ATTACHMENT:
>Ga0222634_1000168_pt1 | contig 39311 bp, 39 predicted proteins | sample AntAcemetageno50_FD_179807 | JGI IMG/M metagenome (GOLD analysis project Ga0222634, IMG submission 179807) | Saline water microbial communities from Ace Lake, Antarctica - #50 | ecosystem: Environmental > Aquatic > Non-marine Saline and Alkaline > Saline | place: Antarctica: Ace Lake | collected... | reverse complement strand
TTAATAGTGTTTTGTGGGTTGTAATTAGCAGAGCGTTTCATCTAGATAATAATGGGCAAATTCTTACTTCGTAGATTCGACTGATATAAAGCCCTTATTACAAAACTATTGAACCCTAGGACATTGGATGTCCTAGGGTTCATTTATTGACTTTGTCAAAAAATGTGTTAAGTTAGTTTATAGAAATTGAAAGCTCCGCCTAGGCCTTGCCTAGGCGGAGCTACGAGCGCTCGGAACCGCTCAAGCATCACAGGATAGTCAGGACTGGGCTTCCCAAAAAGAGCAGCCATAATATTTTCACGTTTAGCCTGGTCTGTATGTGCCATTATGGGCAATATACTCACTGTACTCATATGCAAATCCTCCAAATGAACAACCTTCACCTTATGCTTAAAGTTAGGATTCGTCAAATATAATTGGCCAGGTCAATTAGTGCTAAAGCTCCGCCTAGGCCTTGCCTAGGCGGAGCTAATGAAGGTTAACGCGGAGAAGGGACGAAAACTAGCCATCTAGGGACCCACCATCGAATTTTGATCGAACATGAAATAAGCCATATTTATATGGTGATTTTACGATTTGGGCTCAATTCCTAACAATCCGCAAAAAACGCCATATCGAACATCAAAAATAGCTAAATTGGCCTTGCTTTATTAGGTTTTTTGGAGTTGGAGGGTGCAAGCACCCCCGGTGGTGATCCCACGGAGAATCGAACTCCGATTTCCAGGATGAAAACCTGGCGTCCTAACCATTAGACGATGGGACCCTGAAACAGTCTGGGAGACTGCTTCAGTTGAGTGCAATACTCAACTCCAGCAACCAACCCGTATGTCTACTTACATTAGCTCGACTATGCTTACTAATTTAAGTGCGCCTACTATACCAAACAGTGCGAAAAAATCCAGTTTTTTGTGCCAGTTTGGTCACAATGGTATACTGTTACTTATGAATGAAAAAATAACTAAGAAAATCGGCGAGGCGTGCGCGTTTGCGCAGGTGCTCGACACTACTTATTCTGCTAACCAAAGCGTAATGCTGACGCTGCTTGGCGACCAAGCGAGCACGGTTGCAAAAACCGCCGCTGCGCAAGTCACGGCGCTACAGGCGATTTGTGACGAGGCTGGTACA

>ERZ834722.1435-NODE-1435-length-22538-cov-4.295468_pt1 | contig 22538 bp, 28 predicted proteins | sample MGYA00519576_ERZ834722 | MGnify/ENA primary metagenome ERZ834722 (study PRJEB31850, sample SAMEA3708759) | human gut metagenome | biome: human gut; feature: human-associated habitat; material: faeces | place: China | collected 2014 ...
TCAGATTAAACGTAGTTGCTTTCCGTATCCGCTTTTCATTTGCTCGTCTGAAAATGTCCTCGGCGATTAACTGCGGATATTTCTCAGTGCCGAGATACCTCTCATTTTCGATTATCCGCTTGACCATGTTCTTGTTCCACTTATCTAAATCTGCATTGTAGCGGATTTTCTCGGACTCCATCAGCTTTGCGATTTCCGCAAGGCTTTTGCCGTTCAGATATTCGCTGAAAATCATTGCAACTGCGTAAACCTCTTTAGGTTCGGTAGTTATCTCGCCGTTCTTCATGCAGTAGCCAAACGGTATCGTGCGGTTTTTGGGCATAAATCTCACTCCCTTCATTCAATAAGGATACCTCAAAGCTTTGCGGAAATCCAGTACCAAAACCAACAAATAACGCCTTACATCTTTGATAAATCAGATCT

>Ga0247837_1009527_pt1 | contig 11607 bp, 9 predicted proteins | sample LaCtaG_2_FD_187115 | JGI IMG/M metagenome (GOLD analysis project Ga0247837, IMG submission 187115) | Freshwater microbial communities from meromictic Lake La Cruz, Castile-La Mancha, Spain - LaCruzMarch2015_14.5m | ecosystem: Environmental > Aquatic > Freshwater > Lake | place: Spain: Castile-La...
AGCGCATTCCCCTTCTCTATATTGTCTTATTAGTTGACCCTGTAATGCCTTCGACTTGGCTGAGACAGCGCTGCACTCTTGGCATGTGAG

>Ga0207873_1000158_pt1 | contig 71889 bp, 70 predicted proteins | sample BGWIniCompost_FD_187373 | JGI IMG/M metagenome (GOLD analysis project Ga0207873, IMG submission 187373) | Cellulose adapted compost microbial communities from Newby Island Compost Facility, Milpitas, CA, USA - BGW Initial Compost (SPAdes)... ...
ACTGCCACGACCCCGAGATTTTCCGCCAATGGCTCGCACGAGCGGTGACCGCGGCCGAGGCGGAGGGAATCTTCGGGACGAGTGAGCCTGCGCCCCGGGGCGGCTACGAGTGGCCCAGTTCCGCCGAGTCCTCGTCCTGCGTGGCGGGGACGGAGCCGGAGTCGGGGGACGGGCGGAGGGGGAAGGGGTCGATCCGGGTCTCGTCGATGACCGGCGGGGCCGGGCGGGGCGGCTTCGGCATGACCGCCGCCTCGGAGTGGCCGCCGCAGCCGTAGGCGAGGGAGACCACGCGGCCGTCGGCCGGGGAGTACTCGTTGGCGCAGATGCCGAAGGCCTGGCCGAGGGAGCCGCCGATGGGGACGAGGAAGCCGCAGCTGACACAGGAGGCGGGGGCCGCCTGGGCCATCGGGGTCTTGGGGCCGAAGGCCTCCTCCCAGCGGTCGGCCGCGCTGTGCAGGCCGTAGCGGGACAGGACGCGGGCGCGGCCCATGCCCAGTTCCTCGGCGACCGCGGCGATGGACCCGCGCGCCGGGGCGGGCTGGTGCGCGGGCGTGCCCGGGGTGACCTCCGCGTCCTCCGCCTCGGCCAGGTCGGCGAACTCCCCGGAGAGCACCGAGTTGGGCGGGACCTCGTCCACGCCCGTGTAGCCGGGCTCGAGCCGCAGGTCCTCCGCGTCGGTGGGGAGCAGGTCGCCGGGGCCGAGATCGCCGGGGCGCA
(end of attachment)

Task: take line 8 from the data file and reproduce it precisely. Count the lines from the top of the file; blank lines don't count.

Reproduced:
ACTGCCACGACCCCGAGATTTTCCGCCAATGGCTCGCACGAGCGGTGACCGCGGCCGAGGCGGAGGGAATCTTCGGGACGAGTGAGCCTGCGCCCCGGGGCGGCTACGAGTGGCCCAGTTCCGCCGAGTCCTCGTCCTGCGTGGCGGGGACGGAGCCGGAGTCGGGGGACGGGCGGAGGGGGAAGGGGTCGATCCGGGTCTCGTCGATGACCGGCGGGGCCGGGCGGGGCGGCTTCGGCATGACCGCCGCCTCGGAGTGGCCGCCGCAGCCGTAGGCGAGGGAGACCACGCGGCCGTCGGCCGGGGAGTACTCGTTGGCGCAGATGCCGAAGGCCTGGCCGAGGGAGCCGCCGATGGGGACGAGGAAGCCGCAGCTGACACAGGAGGCGGGGGCCGCCTGGGCCATCGGGGTCTTGGGGCCGAAGGCCTCCTCCCAGCGGTCGGCCGCGCTGTGCAGGCCGTAGCGGGACAGGACGCGGGCGCGGCCCATGCCCAGTTCCTCGGCGACCGCGGCGATGGACCCGCGCGCCGGGGCGGGCTGGTGCGCGGGCGTGCCCGGGGTGACCTCCGCGTCCTCCGCCTCGGCCAGGTCGGCGAACTCCCCGGAGAGCACCGAGTTGGGCGGGACCTCGTCCACGCCCGTGTAGCCGGGCTCGAGCCGCAGGTCCTCCGCGTCGGTGGGGAGCAGGTCGCCGGGGCCGAGATCGCCGGGGCGCA